Although at Stanford, there were only a few other female graduate students, I didn’t feel that there was prejudice against women. However, discrimination was a factor in the interactions with the oil company recruiters, who came to campus. During one recruiting event I met one of the other female students, who was in tears, because a recruiter had asked her, “What’s a nice girl like you doing in geophysics?” After that, I always wondered why I was never asked that question. The illegal question the oil industry recruiters always asked me was about my intent to have children. Despite the illegal questions, after my first summer job at an oil company research lab, I envisioned my future career as being in the oil industry. Prior to that summer job, I had intended to be a professor. When I finished my Ph.D., I received inquiries from Prof. Brace at MIT about whether I would be interested in a position at MIT. I declined, because I thought that a job in industry would be more compatible with my plans to have children. I was aware of the seven year time frame to earn tenure and in the 1970’s, I saw that schedule as incompatible with my biological clock if I wanted to have children. While I was working as a research associate at Stanford and my husband was still in his degree programs, we proceeded with our plan to find two good jobs in the same city. Since I was more specialized, I interviewed well ahead of our target start date. The idea was that once I picked a location, he would limit his job search to that city. Young and unafraid, I scheduled my first post-maternity, on-campus interview at a time when I thought my infant son would be asleep. I walked into the interview wearing my son in a front baby-pack and announced, “This is the question you are not supposed to ask.” The interviewer, Ed Witterholt, who was then with Cities Services, countered by asking the entire family for an on-site interview in Tulsa, Oklahoma with baby-sitting provided. With no other standard for comparison, I assumed that was the usual practice. We had no relatives near Stanford who could babysit for us, so I took my son along on all of the trips for on-site interviews and asked to have childcare arranged. Based on what I subsequently learned about oil companies, I’m amazed that the companies complied with my request and that I received job offers afterwards. I had my choice of six job offers in oil industry research labs with 2 in Dallas, 2 in Tulsa, 1 in Houston and 1 in Connecticut. At that time, Houston was not the dominant oil center in the United States. After I picked Mobil Research and Development in Dallas and obtained agreement that the position would be held for me, my husband limited his job search to Dallas. I thought the sky was the limit.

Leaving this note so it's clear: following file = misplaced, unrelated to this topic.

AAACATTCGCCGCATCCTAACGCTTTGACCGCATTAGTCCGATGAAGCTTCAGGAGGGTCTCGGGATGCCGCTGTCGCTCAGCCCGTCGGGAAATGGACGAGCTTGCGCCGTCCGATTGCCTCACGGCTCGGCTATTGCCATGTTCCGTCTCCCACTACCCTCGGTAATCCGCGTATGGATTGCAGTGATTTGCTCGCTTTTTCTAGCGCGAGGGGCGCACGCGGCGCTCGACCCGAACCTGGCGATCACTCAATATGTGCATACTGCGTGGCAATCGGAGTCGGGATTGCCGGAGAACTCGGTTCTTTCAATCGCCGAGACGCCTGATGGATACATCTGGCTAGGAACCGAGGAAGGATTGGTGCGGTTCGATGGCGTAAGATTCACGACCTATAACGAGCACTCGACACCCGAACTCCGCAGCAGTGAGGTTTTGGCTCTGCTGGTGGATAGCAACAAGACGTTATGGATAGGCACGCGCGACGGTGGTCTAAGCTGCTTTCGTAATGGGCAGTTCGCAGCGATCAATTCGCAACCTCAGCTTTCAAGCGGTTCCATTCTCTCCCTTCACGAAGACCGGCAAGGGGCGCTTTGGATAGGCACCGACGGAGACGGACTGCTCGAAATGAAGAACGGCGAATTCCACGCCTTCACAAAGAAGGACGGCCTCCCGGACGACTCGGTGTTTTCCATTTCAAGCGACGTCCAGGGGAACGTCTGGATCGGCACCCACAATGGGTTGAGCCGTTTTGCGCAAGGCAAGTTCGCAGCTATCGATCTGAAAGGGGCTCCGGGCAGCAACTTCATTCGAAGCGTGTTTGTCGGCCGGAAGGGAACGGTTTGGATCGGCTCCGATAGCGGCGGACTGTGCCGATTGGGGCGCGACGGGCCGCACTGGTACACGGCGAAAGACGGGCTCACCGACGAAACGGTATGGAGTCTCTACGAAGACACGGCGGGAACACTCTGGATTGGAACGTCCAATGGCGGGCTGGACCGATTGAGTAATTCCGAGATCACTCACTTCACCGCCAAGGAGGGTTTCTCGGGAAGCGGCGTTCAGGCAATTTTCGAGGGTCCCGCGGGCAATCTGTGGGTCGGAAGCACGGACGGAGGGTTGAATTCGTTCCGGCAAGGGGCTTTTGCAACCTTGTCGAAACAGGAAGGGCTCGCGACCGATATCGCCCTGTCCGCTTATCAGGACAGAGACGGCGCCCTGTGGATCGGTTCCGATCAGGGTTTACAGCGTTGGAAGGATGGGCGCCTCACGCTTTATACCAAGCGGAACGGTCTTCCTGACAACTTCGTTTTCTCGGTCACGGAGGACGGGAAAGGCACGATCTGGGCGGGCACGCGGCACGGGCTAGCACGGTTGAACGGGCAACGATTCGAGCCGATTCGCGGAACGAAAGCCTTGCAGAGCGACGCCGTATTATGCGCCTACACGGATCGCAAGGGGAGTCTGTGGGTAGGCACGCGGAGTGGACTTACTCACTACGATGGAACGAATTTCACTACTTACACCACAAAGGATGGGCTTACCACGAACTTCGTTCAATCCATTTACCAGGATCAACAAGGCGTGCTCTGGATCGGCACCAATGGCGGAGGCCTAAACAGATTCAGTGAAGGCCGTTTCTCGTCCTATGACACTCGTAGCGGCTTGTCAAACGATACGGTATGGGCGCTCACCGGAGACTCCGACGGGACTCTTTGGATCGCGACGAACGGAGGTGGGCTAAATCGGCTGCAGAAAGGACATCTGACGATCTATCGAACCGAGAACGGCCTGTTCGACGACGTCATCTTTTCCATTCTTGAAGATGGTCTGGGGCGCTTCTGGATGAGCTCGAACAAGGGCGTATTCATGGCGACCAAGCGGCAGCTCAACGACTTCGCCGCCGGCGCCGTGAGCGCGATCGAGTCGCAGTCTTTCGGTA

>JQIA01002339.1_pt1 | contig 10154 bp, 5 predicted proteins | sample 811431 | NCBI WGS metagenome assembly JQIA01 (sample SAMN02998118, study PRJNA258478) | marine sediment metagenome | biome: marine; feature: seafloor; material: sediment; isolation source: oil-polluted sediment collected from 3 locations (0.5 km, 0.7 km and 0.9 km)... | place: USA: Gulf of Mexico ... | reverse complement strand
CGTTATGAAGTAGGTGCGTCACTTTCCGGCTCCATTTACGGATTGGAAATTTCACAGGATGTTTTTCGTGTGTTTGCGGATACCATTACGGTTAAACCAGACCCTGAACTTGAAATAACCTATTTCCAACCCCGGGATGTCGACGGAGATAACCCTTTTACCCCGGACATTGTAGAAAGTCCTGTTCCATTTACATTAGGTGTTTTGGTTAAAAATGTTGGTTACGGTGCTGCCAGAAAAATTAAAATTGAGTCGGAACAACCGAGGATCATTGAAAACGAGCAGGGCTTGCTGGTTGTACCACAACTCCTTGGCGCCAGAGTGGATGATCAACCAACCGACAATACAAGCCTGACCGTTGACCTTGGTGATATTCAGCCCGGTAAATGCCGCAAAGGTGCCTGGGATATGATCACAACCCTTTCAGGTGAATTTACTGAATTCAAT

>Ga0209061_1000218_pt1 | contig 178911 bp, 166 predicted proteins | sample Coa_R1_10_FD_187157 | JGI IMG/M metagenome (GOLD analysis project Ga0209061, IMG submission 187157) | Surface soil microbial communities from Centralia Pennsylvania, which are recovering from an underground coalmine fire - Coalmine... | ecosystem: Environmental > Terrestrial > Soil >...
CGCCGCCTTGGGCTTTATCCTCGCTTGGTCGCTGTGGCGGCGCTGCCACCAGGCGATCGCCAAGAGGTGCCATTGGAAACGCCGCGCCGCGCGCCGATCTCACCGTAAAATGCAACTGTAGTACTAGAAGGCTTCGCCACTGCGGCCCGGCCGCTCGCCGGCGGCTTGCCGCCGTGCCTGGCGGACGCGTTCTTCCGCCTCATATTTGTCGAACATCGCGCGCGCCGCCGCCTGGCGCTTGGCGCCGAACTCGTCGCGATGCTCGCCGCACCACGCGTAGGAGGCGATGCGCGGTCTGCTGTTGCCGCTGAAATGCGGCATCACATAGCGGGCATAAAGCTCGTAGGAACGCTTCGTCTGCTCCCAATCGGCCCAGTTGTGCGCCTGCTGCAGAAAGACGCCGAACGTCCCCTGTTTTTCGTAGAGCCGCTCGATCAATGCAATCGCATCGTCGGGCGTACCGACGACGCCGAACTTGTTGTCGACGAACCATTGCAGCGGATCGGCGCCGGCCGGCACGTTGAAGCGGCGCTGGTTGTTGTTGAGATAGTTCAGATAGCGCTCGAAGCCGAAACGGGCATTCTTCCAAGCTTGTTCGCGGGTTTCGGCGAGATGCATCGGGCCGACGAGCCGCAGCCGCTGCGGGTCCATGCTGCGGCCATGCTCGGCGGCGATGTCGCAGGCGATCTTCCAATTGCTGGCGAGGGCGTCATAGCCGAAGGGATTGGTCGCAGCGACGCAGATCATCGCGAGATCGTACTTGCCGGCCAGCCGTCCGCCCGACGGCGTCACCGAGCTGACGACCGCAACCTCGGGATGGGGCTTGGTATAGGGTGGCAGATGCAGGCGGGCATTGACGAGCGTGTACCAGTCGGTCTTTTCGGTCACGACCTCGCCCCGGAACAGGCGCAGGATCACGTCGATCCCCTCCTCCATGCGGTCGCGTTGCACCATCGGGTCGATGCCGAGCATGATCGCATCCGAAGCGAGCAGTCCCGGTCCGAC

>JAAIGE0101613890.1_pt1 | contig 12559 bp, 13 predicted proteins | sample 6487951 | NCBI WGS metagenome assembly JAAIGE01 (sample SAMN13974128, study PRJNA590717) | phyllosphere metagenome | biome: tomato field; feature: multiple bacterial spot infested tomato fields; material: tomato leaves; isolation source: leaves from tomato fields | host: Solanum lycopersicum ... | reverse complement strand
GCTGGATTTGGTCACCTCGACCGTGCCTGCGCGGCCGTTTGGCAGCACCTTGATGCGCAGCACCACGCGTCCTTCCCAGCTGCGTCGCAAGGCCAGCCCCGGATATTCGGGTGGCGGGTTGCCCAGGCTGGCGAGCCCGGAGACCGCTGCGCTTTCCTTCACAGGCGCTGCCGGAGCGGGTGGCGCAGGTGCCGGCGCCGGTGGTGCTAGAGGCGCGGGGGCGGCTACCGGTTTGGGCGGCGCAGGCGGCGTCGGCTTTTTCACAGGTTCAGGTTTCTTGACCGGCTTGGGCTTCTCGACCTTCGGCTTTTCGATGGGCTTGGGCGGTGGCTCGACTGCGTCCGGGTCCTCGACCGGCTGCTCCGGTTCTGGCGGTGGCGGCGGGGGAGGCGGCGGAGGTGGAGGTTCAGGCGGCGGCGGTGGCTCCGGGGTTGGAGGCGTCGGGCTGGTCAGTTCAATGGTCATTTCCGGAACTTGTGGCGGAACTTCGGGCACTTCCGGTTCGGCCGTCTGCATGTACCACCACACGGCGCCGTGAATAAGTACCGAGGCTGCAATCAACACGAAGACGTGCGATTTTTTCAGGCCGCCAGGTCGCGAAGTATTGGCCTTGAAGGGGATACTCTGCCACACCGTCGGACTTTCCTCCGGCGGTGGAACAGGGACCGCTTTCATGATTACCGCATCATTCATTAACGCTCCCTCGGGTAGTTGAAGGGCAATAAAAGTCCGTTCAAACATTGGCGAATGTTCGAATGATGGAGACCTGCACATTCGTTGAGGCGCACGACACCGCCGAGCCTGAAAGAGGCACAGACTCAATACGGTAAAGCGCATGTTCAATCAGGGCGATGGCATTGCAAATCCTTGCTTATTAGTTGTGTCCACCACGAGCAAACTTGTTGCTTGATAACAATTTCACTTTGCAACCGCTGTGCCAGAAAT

There were warning signs, but in my youthful ignorance, I did not see them. When after negotiating a slightly better deal, I accepted the position with Mobil in Dallas, the hiring manager blurted out, “And, we are so glad you are a woman.” I took that as positive, whereas I really should have seen it as a warning. The oil companies were finally hiring women, but there were still many barriers. I think I was the third female Ph.D. that Mobil hired and the first, who was a mother. Before long, I was hearing things like, “We can’t have a younger woman supervising an older man.” Instead of being given positions that included supervisory responsibility over people, they created an activity leader position, so that I managed projects instead of people. Not having the opportunity to acquire personnel management experience later became a career limitation.

Mobil Research and Development

When I interviewed with Mobil, I was asked if I wanted to be in Exploration or Production. As a geophysicist, I said Exploration and was offered a position in the Geophysics Group. However, before I arrived, they decided that geophysicists knew nothing about lab experiments, so I should go into the Production Mechanics Group. Little did I realize that I was on a slippery slope to impersonating a petroleum engineer.

I knew I wanted to have a second child, but I wanted to work for a full year for Mobil, before getting pregnant again. By the end of the year, I had become more aware of the former and ongoing barriers to women. One of the librarians shared that each of the three times she had given birth, she had to quit her job and was subsequently rehired. Having a second child turned out to be much more difficult than the first. I had at least two miscarriages and probably three. Knowing more about the oil company environment, I worked hard to conceal the pregnancies and miscarriages dragging myself back to work immediately after being released from overnight stays in the hospital.